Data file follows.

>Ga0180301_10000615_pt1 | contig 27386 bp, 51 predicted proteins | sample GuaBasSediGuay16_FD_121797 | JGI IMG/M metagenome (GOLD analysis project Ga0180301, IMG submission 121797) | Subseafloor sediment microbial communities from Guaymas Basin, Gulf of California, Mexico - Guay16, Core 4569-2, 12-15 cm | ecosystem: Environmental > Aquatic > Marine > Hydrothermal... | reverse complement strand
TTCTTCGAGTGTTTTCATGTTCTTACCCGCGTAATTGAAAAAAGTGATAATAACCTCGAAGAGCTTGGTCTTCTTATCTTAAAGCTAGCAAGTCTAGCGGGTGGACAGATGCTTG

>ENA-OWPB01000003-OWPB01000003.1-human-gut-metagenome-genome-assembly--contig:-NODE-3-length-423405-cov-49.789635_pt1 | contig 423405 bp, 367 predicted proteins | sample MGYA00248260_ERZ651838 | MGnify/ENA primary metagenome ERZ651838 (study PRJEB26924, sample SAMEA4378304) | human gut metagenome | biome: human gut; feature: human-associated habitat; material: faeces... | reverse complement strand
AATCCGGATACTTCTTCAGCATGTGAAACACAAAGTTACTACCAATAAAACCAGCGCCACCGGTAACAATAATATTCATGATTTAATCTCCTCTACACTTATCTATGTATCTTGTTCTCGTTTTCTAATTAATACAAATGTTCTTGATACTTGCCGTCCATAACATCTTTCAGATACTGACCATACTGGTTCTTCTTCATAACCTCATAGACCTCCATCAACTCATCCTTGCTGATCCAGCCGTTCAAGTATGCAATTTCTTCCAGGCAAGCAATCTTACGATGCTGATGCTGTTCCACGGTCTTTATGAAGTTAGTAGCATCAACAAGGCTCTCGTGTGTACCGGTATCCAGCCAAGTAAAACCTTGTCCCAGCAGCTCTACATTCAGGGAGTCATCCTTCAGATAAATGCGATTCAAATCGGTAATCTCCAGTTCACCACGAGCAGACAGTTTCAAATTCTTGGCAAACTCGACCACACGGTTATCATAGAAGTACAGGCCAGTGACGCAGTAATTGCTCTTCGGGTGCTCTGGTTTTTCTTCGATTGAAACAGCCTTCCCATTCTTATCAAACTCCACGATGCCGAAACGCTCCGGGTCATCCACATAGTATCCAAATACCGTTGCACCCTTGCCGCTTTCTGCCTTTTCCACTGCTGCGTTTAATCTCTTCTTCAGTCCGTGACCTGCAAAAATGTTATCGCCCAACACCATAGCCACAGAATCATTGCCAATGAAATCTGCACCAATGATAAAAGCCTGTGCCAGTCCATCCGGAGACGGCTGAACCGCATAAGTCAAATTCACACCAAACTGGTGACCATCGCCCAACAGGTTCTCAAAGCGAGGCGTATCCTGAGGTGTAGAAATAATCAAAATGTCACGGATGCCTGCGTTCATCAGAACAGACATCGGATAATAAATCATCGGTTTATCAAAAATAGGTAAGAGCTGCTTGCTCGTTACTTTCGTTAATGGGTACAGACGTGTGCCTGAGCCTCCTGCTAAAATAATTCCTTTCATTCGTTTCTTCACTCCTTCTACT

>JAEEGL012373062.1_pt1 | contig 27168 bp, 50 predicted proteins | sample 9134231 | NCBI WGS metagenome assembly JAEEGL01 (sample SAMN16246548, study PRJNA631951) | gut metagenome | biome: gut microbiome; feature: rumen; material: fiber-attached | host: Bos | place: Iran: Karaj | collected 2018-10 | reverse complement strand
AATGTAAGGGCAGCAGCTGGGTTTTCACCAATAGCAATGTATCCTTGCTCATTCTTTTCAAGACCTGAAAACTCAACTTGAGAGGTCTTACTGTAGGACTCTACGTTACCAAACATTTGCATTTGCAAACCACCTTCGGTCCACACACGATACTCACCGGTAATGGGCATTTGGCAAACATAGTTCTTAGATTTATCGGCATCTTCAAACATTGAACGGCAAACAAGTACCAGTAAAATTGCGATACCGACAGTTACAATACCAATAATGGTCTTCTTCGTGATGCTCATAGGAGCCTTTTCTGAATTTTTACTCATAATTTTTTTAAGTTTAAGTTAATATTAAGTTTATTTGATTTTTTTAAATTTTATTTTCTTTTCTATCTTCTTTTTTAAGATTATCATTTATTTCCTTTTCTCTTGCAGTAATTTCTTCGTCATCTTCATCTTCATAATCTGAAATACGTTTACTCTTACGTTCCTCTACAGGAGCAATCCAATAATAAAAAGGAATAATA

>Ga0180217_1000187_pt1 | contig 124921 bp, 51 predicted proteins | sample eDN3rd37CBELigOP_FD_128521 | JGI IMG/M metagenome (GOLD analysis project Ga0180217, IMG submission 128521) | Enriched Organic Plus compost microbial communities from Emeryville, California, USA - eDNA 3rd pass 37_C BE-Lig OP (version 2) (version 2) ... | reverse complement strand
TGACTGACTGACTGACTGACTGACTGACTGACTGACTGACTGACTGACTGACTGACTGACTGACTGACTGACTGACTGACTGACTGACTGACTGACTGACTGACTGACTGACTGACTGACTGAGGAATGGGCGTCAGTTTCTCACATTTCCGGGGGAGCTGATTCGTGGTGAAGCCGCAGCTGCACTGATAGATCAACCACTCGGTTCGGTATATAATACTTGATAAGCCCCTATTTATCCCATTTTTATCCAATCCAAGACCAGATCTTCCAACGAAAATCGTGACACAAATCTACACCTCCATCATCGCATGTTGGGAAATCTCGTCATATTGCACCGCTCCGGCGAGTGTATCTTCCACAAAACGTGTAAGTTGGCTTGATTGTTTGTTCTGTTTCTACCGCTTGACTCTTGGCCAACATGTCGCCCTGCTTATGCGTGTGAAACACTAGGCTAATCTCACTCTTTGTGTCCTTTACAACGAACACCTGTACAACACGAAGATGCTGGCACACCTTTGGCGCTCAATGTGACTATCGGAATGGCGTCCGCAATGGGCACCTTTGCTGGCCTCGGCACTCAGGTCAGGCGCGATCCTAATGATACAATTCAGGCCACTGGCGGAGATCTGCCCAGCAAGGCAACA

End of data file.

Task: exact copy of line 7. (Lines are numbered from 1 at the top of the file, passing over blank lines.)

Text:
>Ga0180217_1000187_pt1 | contig 124921 bp, 51 predicted proteins | sample eDN3rd37CBELigOP_FD_128521 | JGI IMG/M metagenome (GOLD analysis project Ga0180217, IMG submission 128521) | Enriched Organic Plus compost microbial communities from Emeryville, California, USA - eDNA 3rd pass 37_C BE-Lig OP (version 2) (version 2) ... | reverse complement strand